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Canadian Urbanism Uncovered

Quilting the Urban Landscape

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Architectural Composite 9 by Photographer Diane Laundy

HALIFAX – What happens when you take a harder discipline like architecture out of context and cut it up to resemble something more soft, like a quilt? Photographer Diane Laundy‘s new exhibition, fabrications, now on display at ViewPoint Gallery on Barrington Street in Halifax, provides urban art enthusiasts with some pause for thought.

At her opening  on Thursday, Laundy discussed the link between quilting and architecture. Although the project stemmed from a natural interest in the geometric form of buildings  (expressed here with images the artist took in Edmonton and Toronto), Laundy later discovered that quilters had already articulated the link between textiles and architecture. “I found that many modern quilters use architecture as inspiration and architecture in its basic form – grid like structures, the importance of pattern and texture – has many similarities to the design of quilt tops.”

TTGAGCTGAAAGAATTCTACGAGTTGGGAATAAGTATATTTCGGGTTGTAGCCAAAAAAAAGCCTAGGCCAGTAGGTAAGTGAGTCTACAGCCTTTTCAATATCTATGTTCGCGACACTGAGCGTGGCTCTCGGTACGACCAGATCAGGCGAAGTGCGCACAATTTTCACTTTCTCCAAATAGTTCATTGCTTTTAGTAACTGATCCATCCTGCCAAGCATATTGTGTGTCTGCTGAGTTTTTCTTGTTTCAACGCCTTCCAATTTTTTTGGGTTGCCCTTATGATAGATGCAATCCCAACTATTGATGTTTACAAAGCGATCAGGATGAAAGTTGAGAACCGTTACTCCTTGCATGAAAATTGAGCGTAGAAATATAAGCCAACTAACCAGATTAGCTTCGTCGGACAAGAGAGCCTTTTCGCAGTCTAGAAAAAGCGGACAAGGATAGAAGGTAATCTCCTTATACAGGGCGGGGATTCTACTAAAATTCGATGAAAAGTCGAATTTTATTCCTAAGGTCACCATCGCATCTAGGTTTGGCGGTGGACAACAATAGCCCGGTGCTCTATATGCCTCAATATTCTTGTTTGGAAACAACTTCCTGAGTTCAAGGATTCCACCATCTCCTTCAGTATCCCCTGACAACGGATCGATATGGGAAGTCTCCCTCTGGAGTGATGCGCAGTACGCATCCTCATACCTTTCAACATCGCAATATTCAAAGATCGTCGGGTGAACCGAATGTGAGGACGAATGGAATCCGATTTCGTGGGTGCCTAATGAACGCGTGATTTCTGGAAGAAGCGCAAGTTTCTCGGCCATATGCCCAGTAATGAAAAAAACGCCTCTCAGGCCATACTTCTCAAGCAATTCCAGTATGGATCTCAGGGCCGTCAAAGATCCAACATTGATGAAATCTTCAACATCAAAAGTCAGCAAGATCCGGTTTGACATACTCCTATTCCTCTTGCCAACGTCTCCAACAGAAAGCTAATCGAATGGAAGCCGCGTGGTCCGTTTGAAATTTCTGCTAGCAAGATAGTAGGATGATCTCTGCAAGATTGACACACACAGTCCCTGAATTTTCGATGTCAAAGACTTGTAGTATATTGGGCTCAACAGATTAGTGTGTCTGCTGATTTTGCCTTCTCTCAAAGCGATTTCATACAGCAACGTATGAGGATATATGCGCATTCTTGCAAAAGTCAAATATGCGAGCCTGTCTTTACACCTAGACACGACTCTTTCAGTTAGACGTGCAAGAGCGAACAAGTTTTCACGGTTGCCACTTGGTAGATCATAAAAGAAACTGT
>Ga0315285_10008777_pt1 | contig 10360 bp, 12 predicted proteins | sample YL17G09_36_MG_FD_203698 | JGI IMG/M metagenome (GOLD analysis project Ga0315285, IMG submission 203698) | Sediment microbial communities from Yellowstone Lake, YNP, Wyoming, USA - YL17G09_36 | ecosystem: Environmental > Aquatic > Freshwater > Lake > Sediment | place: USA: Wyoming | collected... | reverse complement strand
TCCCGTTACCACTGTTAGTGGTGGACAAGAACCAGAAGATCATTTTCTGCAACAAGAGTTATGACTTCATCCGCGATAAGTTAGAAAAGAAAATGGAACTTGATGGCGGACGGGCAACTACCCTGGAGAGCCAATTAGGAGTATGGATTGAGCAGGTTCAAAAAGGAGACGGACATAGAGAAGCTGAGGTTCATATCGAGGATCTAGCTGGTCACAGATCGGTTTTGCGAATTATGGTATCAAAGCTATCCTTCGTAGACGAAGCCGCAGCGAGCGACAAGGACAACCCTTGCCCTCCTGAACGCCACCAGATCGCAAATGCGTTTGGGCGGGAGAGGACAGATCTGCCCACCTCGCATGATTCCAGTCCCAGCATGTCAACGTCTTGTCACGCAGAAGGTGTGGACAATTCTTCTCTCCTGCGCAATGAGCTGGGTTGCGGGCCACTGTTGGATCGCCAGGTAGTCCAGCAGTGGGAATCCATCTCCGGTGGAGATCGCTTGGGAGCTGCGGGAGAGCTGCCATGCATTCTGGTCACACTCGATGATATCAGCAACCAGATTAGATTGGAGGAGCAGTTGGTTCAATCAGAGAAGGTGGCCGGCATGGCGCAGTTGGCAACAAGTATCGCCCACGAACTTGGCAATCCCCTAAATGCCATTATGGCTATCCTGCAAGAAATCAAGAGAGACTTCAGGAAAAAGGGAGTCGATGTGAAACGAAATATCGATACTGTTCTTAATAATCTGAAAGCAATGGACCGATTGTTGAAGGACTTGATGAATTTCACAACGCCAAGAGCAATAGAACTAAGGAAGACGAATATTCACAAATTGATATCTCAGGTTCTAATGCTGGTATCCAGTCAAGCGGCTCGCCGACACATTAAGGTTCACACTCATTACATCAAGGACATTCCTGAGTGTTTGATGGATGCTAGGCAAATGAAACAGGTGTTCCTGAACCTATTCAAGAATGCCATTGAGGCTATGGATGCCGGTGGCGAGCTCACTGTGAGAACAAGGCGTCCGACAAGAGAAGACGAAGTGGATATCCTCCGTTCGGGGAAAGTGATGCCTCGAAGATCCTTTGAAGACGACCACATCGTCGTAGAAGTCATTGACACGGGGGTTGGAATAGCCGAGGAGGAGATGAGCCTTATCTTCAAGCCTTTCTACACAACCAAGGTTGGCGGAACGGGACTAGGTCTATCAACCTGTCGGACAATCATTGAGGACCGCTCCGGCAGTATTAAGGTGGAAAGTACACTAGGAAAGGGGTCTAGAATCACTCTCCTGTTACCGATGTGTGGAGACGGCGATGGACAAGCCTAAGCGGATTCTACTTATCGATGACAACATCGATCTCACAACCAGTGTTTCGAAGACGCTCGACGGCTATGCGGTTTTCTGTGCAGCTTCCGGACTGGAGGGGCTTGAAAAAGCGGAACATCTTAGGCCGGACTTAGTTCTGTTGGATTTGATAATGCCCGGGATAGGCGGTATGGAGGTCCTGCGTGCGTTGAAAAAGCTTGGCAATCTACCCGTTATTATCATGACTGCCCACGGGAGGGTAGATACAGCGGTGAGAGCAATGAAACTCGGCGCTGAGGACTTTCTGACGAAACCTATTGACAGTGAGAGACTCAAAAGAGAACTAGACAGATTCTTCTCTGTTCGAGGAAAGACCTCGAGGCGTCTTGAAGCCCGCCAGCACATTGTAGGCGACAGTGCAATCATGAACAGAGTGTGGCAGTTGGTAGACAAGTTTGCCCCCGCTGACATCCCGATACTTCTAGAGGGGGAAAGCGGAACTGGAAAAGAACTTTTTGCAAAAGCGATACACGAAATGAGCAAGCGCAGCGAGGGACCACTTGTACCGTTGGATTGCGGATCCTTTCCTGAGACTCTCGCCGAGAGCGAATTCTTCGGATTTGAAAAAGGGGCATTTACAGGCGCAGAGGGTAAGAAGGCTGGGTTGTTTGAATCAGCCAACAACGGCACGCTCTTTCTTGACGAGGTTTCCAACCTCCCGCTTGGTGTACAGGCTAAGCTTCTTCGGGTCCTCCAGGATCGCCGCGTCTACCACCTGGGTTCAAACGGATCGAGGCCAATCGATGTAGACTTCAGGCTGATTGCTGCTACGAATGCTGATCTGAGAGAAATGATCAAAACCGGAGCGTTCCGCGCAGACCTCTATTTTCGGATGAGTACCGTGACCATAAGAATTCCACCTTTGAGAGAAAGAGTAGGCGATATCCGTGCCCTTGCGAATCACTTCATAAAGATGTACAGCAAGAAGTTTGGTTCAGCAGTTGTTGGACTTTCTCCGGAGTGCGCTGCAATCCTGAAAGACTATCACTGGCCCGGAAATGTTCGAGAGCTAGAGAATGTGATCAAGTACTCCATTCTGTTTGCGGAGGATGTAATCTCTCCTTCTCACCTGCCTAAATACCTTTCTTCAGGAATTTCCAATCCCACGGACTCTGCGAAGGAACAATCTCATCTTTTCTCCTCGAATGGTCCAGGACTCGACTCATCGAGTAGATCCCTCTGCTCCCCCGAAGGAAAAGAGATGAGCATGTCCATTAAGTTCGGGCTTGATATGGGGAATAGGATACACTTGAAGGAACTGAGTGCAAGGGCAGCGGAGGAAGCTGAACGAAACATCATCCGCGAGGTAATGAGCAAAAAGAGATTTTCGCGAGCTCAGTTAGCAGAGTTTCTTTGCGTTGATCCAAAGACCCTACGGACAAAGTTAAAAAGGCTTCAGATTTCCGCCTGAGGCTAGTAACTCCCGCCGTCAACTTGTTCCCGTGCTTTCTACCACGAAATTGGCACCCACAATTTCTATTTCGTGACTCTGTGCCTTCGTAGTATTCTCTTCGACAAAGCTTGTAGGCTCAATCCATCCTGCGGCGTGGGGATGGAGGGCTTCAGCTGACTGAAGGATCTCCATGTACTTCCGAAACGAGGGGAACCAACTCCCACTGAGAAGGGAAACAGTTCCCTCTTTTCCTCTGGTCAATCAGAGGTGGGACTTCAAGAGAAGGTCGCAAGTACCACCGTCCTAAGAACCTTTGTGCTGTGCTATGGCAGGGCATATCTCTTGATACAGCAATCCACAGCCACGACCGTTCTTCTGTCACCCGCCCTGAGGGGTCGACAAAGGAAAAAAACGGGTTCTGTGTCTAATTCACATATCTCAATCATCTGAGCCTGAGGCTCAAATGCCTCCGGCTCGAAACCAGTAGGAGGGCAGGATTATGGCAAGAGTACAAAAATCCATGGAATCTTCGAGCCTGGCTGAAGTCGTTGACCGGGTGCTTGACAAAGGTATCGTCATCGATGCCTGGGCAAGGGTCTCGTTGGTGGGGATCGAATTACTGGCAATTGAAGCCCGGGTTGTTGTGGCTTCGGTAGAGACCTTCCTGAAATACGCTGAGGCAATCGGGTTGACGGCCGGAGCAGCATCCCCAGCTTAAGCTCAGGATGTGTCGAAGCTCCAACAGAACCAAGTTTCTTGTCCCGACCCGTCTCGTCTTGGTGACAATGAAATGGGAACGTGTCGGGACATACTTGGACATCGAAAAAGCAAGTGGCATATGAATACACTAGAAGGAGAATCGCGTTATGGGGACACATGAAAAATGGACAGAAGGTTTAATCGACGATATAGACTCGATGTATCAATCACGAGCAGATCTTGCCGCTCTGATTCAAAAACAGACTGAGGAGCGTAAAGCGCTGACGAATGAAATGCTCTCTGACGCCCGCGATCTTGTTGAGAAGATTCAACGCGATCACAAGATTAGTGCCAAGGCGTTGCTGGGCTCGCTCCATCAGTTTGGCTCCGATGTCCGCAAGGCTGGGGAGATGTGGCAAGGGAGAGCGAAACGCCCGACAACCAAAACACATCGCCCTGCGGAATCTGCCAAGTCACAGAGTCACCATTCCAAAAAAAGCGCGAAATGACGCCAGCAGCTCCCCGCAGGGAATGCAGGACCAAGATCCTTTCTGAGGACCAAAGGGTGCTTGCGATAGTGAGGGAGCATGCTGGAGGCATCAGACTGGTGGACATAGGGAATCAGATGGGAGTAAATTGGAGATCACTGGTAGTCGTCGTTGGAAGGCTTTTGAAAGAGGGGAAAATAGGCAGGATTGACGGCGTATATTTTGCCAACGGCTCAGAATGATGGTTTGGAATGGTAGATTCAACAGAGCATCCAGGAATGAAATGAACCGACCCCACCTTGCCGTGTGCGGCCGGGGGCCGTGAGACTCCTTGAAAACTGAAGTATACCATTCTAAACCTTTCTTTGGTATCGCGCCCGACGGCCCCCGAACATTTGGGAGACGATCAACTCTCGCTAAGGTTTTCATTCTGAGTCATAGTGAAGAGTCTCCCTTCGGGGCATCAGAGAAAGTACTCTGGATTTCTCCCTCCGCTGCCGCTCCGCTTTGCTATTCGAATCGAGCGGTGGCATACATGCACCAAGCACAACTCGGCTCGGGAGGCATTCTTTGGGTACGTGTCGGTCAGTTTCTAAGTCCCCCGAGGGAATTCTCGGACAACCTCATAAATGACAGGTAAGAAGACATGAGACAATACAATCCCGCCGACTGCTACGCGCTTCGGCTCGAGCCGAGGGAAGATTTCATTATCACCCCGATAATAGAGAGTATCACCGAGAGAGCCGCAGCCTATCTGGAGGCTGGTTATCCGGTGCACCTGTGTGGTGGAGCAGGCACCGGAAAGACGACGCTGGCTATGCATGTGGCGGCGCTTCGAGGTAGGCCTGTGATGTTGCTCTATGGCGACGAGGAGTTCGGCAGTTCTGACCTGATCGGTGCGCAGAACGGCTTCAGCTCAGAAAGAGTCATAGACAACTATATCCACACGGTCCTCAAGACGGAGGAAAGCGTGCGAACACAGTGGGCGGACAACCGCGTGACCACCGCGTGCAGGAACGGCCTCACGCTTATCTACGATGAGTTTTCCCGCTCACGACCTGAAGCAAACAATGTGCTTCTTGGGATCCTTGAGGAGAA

Skyscraper 50 by Photographer Diane Laundy

She describes her inspiration for this show as a fascination with the texture provided by modern architecture when shot up close: “A city’s skyscrapers are an omnipresent part of our urban lives and so rather than dismiss them or ignore them, I try to find the beauty in them.”

To see urban beauty through the eyes of Diane Laundy, you can check out fabrications at ViewPoint Gallery until March 28th. She will also be doing an artist’s talk at the gallery tomorrow, Sunday, March 7th, at 2:00pm.

photos provided by Diane Laundy